In Destined for War, the eminent Harvard scholar Graham Allison explains why Thucydides’s Trap is the best lens for understanding U.S.-China relations in the twenty-first century. Through uncanny historical parallels and war scenarios, he shows how close we are to the unthinkable. Yet, stressing that war is not inevitable, Allison also reveals how clashing powers have kept the peace in the past — and what painful steps the United States and China must take to avoid disaster today.
A seminar with Lisa Wedeen, Mary R. Morton Professor of Political Science, University of Chicago. Part of the spring 2015 study group led by MEI Visiting Scholar Michael C. Hudson: "Rethinking the Arab State: The Collapse of Legitimacy in Arab Politics." To learn more about the series, click here.
Lisa Wedeen will discuss the uprising against the Syrian regime that began in 2011 and, in doing so, will question the usefulness of the concept of legitimacy in trying to analyze and understand authoritarian, or even democratic, regimes. Reflecting on the seductions and weaknesses of Syria’s neoliberal autocracy in particular, the presentation will chart its unmaking—including the ascendance of the Islamic state and the sowing of sectarian dissension. In focusing on both domestic and international dynamics, reference will also be made to recent events in Yemen.
Please note: Registration for this event has closed. You will have received a separate email confirming your seat if you already registered for the event. If you are still interested in the event, please email email@example.com by Tuesday afternoon (4/14).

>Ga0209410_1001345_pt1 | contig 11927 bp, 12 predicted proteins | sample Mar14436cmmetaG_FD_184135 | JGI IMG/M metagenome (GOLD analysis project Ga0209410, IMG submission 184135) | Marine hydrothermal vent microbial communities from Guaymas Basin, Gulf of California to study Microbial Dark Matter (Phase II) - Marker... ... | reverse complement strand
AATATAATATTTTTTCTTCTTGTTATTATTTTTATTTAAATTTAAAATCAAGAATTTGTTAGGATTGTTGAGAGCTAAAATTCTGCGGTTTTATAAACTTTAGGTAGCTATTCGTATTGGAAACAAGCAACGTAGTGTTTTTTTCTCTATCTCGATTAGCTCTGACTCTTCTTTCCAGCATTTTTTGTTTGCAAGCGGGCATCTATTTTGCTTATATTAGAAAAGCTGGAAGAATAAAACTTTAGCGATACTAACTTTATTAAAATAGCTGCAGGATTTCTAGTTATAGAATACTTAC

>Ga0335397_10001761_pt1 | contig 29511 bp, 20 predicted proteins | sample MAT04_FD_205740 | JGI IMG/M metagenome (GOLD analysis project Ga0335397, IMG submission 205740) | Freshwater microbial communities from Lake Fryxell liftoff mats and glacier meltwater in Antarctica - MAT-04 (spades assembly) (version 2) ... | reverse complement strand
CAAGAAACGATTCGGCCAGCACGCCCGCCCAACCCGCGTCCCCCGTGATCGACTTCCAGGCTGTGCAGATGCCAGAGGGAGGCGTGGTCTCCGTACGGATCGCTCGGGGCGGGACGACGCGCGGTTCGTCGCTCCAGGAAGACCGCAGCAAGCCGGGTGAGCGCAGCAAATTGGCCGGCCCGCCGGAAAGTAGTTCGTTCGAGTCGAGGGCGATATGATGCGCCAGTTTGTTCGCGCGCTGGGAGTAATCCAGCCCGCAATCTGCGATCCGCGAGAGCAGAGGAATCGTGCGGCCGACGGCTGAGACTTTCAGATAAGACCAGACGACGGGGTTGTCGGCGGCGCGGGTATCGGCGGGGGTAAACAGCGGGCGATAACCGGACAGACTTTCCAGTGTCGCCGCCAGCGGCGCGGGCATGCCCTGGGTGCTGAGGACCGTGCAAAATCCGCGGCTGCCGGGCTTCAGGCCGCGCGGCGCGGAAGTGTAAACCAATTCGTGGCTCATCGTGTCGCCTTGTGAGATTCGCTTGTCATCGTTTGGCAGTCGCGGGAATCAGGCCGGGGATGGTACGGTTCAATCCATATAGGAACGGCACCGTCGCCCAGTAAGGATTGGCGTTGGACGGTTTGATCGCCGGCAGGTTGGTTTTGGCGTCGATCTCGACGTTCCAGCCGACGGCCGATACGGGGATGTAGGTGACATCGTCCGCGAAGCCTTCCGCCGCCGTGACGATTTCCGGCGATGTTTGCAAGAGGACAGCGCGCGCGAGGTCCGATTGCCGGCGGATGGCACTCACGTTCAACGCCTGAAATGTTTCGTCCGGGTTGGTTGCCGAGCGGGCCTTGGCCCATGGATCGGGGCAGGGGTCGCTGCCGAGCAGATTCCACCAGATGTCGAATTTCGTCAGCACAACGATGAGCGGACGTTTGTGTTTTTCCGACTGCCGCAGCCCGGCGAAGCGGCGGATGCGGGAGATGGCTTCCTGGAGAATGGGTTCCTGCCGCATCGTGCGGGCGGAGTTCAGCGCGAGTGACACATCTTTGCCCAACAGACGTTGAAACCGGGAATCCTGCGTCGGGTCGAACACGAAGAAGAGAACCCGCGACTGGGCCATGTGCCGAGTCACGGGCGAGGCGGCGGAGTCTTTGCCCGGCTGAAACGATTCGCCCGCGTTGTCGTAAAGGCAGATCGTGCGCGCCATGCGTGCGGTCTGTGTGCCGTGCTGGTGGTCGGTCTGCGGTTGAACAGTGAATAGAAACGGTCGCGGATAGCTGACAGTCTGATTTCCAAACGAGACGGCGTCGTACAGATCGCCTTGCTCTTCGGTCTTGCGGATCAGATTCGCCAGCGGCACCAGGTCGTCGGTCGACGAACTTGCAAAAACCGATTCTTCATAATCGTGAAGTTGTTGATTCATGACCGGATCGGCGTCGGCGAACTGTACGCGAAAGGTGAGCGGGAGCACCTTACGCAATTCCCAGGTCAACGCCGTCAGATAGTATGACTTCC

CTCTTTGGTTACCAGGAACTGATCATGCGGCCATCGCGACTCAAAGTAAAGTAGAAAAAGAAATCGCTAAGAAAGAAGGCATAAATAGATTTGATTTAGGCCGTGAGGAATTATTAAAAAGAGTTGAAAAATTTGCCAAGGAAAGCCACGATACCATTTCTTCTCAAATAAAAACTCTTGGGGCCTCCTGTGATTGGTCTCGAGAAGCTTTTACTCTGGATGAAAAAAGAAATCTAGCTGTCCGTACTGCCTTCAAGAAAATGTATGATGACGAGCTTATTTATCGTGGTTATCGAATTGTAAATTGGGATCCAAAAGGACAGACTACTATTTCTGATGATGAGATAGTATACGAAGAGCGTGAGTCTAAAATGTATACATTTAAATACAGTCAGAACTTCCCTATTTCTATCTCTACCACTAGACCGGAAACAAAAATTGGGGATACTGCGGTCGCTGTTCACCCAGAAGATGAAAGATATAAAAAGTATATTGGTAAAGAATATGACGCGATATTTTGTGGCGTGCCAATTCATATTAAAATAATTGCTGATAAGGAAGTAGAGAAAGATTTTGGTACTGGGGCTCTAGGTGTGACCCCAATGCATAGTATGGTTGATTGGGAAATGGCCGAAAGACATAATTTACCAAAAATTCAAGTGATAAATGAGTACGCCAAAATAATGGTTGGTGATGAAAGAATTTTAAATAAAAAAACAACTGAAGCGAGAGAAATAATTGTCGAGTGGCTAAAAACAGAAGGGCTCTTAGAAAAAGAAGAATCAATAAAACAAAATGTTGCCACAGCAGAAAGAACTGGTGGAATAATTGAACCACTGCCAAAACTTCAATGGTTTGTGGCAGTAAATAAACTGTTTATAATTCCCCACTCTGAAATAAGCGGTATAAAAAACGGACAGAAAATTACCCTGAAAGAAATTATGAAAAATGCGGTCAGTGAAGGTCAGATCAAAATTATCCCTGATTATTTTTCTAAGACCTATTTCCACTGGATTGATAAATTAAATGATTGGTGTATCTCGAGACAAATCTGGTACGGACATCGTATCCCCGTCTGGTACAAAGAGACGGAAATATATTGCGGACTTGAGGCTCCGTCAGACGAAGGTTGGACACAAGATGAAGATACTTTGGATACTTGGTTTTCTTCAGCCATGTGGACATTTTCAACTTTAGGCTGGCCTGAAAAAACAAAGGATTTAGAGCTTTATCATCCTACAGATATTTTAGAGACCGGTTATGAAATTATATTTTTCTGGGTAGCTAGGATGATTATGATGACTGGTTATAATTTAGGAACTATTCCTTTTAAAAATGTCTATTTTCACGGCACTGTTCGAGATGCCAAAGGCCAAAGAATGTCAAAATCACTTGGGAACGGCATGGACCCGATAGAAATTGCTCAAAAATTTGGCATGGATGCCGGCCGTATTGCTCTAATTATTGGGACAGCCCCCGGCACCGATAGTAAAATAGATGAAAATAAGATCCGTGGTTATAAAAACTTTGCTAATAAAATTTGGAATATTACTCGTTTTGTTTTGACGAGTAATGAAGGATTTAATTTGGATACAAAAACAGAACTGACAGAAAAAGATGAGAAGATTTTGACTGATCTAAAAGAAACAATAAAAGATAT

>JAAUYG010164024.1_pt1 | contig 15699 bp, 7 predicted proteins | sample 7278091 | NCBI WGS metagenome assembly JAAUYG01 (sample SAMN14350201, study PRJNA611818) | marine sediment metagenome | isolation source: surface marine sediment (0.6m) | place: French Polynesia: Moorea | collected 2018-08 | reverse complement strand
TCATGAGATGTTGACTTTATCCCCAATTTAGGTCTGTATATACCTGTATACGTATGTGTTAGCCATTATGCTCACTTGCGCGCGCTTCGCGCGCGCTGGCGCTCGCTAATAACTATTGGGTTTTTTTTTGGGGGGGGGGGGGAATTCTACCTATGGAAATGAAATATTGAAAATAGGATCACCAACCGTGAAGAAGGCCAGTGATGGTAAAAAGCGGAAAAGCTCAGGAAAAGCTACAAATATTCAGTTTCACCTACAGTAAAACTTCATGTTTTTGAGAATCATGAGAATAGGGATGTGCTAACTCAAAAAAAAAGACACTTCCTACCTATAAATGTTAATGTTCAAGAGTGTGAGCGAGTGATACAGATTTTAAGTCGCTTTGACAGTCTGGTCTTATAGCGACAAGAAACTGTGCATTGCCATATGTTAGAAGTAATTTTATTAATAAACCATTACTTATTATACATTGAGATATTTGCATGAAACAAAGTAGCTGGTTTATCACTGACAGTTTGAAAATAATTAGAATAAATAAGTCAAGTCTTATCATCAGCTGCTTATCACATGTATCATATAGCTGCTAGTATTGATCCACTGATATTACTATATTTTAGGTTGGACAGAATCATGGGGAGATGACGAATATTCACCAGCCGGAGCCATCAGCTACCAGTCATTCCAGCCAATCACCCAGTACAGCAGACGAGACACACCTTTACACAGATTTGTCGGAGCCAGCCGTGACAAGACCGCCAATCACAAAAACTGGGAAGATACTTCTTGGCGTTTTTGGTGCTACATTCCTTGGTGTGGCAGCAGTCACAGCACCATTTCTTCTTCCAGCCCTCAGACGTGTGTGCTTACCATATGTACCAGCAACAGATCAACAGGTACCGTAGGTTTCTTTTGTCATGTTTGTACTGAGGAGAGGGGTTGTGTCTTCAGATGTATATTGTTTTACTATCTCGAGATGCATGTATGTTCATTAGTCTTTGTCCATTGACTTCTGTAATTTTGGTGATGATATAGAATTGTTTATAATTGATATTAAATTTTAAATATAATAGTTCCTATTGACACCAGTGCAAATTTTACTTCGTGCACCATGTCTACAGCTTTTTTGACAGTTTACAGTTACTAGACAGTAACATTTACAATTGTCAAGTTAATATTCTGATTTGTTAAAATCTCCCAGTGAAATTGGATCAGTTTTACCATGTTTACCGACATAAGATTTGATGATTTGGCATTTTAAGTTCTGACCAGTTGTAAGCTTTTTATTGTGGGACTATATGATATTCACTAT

Study Group participants are encouraged to buy or loan the following book. This seminar will focus on topics covered in Chapter 4 of the book:
Beyond the Arab Spring: Authoritarianism and Democracy in the Arab World. Brynen, Rex, Moore, Pete W., Salloukh, Bassel F., Zahar, Marie-Joelle, Lynne Reinner Publishing, November 2012.
Additional Readings: to be determined.
About Lisa Wedeen:
Lisa Wedeen is the Mary R. Morton Professor of Political Science and the College and the Co-Director of the Chicago Center for Contemporary Theory at the University of Chicago. Her publications include Ambiguities of Domination: Politics, Rhetoric, and Symbols in Contemporary Syria (1999); "Conceptualizing 'Culture': Possibilities for Political Science" (2002); "Concepts and Commitments in the Study of Democracy" (2004), Peripheral Visions: Publics, Power and Performance in Yemen (2008), "Ethnography as an Interpretive Enterprise" (2009), "Reflections on Ethnographic Work in Political Science" (2010), and "Ideology and Humor in Dark Times: Notes from Syria" (2013). She is the recipient of the David Collier Mid-Career Achievement Award and an NSF fellowship. She is currently working on a book about ideology, neoliberal autocracy, and generational change in present-day Syria.